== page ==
Based on the reading from Mark 5:1-20
The story of the encounter between Jesus and the Gerasene Demoniac is rich and full of meaning in a variety of ways. With that in mind, let’s dive in.
We’re told that “They came to the other side of the lake, to the country of the Gerasenes.” (Mark 5:1). So what happened right before this? Mark 4:35-41 tells us of the beginning part of the journey across the lake. They are in the boat making their way across and a storm brews while Jesus is asleep. The disciples are afraid and express this to Jesus who wakes up, rebukes the wind, and we are told “there was dead calm.” Maybe it’s a hint of what they are going to come across when they get to the other side of the lake. Maybe it’s the Gospel writer telling us that evil doesn’t just look like uncontrollable chaos, but also looks a bit unexpected too. The passage and the chapter end with the disciples in great awe, saying “Who then is this, that even the wind and the sea obey him?” (Mark 4:41). Yes indeed, who is this? We’re about to find out that Jesus doesn’t just have authority over nature, but other things as well.
When we turn to Chapter 5, Jesus and the disciples land on the other side of the lake, finishing their journey, and “immediately a man from the tombs with an unclean spirit met him.” (Mark 5:2). It’s another storm. Mark paints a picture in which this man who is possessed is uncontrollable – much like the wind and storm at sea. We’re told that nothing could bind him, and no one could subdue him. And we find out the demons who are possessing him are named Legion. Legion means many. In a literal sense, he was possessed by many demons. Legion can also be seen to represent the Roman Empire, who controlled the region and so much of the Mediterranean. Up to this point, there was nothing that could contain the empire and no one strong enough to subdue it. All empires are alike – they live by a creed of the ends justify the means, the strong survive, and might makes right. All of these creeds are in direct contrast with the way of Jesus. And empires see themselves as a type of god that will last eternal. But the reality is that the way of empire is not sustainable, it is based on violence and death, and far too many think they can just avoid it rather than deal with it directly.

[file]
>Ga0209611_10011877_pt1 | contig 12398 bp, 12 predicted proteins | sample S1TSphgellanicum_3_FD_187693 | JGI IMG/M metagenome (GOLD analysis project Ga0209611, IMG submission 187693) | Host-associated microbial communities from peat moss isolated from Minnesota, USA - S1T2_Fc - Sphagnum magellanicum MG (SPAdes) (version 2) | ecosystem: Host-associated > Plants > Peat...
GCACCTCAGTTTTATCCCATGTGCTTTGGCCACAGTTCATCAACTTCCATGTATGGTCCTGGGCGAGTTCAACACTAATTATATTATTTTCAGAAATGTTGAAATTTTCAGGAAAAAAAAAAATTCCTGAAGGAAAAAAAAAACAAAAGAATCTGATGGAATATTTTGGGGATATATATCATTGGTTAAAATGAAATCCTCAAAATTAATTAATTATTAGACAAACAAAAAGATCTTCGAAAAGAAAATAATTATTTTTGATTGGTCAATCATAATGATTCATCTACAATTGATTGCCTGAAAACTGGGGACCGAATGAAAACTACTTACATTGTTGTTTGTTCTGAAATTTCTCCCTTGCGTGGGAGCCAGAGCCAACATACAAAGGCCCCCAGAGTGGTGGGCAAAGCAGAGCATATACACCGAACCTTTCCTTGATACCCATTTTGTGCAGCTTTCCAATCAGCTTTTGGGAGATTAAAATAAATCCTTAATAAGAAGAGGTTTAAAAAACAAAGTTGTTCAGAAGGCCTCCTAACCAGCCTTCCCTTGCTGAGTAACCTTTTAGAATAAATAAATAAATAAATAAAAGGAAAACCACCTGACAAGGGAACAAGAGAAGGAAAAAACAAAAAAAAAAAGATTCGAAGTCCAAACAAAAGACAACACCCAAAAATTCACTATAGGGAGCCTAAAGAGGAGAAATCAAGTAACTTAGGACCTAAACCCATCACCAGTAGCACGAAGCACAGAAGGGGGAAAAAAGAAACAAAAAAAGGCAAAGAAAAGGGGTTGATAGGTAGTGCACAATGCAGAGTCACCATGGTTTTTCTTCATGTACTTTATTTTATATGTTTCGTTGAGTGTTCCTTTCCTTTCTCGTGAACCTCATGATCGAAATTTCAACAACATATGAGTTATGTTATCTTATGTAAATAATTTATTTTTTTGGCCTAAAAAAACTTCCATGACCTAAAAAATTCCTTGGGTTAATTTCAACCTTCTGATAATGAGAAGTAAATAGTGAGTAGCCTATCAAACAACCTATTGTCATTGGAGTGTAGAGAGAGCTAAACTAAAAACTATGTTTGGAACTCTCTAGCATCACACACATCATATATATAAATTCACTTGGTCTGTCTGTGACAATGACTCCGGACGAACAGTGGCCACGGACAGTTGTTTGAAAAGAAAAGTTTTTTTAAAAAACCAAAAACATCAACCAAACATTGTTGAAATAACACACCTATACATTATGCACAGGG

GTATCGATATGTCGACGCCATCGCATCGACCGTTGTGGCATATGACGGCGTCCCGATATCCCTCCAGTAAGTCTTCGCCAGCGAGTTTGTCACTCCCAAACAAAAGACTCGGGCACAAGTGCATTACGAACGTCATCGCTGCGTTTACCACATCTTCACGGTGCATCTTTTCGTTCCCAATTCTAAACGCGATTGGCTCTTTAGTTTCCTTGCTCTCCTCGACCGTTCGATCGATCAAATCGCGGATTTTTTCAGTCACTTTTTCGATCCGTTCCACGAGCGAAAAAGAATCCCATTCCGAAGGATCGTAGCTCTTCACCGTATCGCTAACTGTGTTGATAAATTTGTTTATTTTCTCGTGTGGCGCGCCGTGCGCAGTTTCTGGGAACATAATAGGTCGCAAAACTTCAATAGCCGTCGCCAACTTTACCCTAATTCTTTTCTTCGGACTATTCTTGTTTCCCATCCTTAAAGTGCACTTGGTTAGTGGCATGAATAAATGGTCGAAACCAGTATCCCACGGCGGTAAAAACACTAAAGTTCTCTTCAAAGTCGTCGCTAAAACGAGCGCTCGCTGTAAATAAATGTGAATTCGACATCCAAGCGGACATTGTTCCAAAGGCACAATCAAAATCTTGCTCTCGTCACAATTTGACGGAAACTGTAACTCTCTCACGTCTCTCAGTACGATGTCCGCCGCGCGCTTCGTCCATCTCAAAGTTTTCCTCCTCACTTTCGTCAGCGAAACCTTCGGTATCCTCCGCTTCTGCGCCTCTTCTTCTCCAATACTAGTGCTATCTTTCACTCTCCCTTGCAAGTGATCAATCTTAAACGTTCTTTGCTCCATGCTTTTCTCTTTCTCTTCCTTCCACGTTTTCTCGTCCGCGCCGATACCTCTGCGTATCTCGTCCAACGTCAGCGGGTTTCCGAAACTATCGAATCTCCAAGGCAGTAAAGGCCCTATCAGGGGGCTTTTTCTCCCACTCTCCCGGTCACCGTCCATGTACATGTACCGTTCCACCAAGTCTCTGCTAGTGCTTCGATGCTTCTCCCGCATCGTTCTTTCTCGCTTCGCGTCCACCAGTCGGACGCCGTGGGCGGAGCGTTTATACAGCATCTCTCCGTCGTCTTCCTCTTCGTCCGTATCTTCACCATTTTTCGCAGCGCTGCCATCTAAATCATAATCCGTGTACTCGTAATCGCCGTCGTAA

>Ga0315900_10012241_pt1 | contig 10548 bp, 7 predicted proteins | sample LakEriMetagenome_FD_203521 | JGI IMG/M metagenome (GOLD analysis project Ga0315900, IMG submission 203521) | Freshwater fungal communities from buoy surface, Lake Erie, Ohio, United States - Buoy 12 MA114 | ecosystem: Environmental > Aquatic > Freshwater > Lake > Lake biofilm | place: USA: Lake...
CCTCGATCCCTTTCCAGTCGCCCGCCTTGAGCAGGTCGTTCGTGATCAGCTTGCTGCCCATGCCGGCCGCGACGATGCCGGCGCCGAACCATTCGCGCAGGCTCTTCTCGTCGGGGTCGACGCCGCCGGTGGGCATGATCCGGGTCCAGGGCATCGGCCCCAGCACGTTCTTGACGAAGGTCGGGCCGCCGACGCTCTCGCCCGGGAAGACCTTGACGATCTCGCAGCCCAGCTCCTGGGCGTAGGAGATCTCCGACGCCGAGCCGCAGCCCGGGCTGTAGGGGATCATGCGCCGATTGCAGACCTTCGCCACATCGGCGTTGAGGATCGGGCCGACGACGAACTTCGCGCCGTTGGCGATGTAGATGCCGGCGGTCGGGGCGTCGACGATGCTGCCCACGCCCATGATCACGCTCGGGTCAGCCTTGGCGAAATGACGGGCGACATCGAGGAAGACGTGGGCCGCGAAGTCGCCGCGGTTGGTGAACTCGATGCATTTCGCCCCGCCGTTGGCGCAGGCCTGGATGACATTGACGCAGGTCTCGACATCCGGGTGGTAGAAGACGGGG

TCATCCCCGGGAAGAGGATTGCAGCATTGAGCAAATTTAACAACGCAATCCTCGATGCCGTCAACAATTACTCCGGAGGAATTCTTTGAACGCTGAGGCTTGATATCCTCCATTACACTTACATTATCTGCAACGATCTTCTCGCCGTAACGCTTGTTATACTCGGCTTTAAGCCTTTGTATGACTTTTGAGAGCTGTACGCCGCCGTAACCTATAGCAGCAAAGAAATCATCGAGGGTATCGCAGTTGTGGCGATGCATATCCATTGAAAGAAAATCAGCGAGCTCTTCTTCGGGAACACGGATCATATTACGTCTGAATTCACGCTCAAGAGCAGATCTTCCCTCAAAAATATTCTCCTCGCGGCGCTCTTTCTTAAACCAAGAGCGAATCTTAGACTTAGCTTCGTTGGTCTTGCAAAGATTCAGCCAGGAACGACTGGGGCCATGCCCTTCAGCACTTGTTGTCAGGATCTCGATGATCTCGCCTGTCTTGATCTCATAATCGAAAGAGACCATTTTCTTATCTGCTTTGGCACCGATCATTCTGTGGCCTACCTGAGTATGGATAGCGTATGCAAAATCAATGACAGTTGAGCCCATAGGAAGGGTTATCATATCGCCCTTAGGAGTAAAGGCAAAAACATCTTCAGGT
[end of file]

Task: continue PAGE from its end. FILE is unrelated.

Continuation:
But Jesus doesn’t buy into the beliefs. He confronts Legion, orders Legion out of the man, and sends Legion into a herd of 2000 pigs which rush to the water and die. The man is freed from his torment. We are told he was in his right mind and sitting calmly and clothed. His humanity had been restored to him like a nation that is freed from an oppressive conqueror. Something that had been denied by Legion, the tombs, and the people in the nearby town who just gave up on him and turned their backs on him.
And the people came out to see what had happened. And instead of rejoicing, they become more concerned with the lost profit (the 2000 pigs who died) and they beg Jesus to leave. Evil systems work that way – even when the thing that kept the evil system going is gone. Evil systems ingrain a way of operating and seeing the world that benefits the system, not the people in it. Evil systems become institutionalized where the concern for maintaining things the way they are becomes more important than living, liberating people, or seeing the image of God in others. And more often than not, money (profit) and evil go hand in hand. While the man has been freed from Legion and from living in the tombs, it seems as though the tombs still have a hold on the people. Tombs stay consistent and maintain things the way they are. But Jesus frees us from the tombs. He frees us from the status quo. He frees us from the systems of violence and uncaring. He frees us from what so many would prefer to just stay in because they know what to expect – such status quos give us a false sense of control of our lives and surroundings.
Once the man is freed, he pleads to go with Jesus, but Jesus tells him no. Healing is more than just an individual affair. Jesus restores the relationships that were also damaged – sending the man to his friends to proclaim what Jesus had done. It’s Jesus dropping a pebble in the water with the man being a ripple effect, disturbing the status quo which Jesus has revealed as not really benefiting anyone. Jesus isn’t causing a chaotic storm on the waters. He is changing the dead calm into new life though. Jesus has comforted the afflicted and with sending the man out, now cured and in his right mind, Jesus is afflicting the comfortable.
Questions for Reflection:
- What are the Legions or empires of our world today that are unsustainable, based on violence, and exist because many think we can just avoid them?
- What are the systems that benefit from maintaining a status quo and plead for Jesus to leave?
- What is Jesus calling on us to be and do in the midst of these systems?